This feeling would root 1999’s atmospheric The Hot Rock: subdued and spiritual, it served a number of firsts for Sleater-Kinney, among them a slot on the Billboard charts (at 181). Tucker, Brownstein, and Weiss had never sounded so introspective, existential, and dark, so aesthetically poetic and conventionally pretty. The album’s interlocking parts were influenced by the gentle alterna-pop of Go-Betweens and Yo La Tengo; voices intertwine gracefully, as if braiding together dreams and wounds. It’s the Sleater-Kinney record you’re most likely to play on a train while gazing out the window and getting lost in thought.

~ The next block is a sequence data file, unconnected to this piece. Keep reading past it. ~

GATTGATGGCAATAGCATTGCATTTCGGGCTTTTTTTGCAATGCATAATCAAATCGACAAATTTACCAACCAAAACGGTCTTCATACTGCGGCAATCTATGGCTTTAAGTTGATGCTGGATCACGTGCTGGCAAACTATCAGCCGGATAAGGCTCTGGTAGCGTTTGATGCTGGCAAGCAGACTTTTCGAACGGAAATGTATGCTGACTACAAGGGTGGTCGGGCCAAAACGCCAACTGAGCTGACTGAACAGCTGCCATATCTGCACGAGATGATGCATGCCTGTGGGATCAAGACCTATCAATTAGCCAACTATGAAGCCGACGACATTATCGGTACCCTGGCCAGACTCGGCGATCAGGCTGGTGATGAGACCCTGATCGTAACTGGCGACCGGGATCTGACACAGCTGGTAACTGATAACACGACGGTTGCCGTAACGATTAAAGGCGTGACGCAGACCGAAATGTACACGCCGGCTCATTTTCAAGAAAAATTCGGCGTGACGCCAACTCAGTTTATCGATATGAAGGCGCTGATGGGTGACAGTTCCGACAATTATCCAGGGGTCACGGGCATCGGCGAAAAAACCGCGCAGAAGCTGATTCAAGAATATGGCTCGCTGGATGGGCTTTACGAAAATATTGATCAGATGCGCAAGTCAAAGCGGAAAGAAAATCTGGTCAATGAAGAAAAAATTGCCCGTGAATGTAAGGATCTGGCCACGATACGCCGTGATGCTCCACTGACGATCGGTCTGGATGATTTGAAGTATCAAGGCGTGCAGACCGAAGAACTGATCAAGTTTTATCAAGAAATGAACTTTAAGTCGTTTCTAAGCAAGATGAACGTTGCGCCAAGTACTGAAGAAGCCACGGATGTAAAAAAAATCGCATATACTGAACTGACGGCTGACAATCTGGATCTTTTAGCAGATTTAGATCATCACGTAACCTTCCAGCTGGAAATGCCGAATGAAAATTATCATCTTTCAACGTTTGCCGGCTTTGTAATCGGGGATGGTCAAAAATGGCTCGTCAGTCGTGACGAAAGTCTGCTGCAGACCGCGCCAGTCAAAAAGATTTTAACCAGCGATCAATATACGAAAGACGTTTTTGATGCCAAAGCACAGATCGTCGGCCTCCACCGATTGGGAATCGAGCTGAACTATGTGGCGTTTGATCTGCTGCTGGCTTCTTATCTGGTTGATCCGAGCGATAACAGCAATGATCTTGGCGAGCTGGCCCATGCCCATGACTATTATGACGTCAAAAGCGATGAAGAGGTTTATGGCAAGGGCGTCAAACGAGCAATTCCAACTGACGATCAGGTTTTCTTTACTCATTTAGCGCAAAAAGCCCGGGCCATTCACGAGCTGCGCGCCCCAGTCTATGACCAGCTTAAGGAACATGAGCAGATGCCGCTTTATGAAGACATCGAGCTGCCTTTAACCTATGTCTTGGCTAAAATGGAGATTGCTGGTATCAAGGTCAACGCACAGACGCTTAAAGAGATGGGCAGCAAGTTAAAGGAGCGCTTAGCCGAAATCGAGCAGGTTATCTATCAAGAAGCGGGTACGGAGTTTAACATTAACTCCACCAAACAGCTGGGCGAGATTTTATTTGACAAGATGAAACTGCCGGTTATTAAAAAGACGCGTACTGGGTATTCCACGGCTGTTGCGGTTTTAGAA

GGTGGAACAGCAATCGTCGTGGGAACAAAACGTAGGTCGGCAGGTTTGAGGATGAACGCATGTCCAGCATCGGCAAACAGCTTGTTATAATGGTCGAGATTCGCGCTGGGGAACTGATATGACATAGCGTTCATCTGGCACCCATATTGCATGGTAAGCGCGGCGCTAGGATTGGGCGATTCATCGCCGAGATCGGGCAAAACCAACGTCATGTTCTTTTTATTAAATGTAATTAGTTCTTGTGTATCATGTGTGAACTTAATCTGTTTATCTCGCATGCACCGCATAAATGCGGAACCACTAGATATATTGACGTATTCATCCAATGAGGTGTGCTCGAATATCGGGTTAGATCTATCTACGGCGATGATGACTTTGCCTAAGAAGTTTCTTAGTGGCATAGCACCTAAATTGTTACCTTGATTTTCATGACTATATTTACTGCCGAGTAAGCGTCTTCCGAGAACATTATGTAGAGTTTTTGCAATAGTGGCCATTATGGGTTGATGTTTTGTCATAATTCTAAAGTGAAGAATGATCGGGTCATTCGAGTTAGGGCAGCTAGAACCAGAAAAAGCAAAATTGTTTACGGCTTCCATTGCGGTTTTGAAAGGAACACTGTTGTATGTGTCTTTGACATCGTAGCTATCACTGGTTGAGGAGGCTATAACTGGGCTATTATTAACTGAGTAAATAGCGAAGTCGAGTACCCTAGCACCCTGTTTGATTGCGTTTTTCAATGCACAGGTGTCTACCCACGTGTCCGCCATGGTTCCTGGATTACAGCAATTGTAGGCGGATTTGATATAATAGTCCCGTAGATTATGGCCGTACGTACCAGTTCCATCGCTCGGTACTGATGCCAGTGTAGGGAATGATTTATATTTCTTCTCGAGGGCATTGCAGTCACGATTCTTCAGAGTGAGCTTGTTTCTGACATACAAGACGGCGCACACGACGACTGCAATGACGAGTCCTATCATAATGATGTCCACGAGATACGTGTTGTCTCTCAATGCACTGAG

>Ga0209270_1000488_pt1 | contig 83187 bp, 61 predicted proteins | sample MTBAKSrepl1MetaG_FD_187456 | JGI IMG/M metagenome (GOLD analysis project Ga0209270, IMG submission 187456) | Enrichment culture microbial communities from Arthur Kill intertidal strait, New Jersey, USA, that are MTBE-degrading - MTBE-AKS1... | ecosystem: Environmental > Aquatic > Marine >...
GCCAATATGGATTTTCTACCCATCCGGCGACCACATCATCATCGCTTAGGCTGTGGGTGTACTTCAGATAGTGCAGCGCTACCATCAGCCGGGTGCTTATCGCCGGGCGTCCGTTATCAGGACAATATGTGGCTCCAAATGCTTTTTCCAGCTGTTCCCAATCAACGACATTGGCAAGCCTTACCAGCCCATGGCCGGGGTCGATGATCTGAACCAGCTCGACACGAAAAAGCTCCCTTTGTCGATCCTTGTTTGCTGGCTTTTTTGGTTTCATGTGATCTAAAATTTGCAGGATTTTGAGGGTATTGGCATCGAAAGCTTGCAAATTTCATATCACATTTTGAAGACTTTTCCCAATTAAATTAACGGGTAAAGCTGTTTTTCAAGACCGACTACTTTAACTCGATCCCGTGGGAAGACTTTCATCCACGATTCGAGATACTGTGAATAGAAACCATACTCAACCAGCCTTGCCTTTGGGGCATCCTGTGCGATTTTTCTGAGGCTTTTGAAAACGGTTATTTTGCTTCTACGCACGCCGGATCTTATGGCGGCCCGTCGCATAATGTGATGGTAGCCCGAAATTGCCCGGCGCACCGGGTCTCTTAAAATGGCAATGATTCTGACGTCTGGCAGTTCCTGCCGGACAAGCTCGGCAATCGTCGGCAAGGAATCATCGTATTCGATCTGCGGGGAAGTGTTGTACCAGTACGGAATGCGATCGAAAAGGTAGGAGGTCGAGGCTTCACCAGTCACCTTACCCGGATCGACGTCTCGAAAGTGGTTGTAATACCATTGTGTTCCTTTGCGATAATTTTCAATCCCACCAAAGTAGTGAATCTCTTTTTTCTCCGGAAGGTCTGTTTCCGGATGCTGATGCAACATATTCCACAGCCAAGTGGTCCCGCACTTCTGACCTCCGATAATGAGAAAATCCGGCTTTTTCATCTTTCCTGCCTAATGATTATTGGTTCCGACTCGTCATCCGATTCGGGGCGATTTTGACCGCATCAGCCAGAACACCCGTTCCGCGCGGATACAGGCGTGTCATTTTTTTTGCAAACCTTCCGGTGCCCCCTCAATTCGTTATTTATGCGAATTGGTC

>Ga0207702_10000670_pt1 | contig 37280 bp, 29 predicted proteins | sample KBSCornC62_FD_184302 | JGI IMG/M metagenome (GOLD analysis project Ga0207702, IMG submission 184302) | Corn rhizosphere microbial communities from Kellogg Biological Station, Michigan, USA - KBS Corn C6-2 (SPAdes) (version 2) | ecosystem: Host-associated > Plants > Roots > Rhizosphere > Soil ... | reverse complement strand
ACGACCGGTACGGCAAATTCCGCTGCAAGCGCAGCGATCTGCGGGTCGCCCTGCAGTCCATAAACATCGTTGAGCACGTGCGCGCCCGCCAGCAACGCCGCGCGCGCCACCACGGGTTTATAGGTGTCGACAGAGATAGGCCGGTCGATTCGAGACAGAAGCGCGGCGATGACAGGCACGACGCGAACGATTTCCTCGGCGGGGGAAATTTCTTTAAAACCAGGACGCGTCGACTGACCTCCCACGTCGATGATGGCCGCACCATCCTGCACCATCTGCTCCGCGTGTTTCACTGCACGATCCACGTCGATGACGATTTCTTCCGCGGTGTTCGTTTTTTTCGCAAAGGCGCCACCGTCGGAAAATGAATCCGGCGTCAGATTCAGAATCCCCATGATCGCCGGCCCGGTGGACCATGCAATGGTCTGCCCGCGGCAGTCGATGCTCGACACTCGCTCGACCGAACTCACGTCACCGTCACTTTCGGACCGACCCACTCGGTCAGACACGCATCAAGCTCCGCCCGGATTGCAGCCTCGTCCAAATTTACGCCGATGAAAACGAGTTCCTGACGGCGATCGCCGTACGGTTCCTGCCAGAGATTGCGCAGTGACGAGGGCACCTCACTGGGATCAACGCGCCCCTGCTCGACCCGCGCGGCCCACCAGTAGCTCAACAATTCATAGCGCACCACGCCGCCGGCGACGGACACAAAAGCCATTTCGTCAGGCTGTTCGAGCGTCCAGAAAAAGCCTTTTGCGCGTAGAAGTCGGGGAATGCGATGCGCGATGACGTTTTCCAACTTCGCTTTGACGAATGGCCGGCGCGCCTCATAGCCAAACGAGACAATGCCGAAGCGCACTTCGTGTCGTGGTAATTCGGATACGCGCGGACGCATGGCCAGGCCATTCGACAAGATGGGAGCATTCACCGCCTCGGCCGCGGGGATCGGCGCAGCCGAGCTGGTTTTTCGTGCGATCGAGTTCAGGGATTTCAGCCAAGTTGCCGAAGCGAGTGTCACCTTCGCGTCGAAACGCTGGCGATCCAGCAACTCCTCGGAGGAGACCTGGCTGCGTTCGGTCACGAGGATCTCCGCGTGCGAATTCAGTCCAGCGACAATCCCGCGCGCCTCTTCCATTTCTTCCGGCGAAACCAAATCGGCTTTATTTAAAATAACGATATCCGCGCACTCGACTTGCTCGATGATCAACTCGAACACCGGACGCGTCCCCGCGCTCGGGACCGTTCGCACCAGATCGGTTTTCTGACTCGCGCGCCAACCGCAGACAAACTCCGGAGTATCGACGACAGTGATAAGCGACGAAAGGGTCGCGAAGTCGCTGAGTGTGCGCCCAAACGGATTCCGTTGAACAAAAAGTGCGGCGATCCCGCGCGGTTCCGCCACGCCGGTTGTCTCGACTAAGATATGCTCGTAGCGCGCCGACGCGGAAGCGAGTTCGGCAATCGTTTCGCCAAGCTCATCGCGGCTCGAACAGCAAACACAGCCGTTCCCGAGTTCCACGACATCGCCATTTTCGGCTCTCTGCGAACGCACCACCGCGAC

Brownstein and Tucker sang of personal becoming, the uncertainties of adulthood, dying relationships and technological paranoia—it was, after all, the year before tin-foil Y2K Bugs would signal the end civilization—sometimes with abstract metaphors. The jaw-dropping despair of Brownstein’s wearied ballad “The Size of Our Love” has a lonely ambience, a love-story plaintively set between hospital walls: “The ring on my finger/ So tight it turns blue,” she sings over a crying viola. “A constant reminder/ I’ll die in this room/ If you die in this room.” It’s unsurprising that Brownstein has since catapulted her storylines to a mass scale: Comedians are professionals at manipulating our emotions, and if it is one’s intention to make people laugh, it must help to have mastered the ability to make them cry.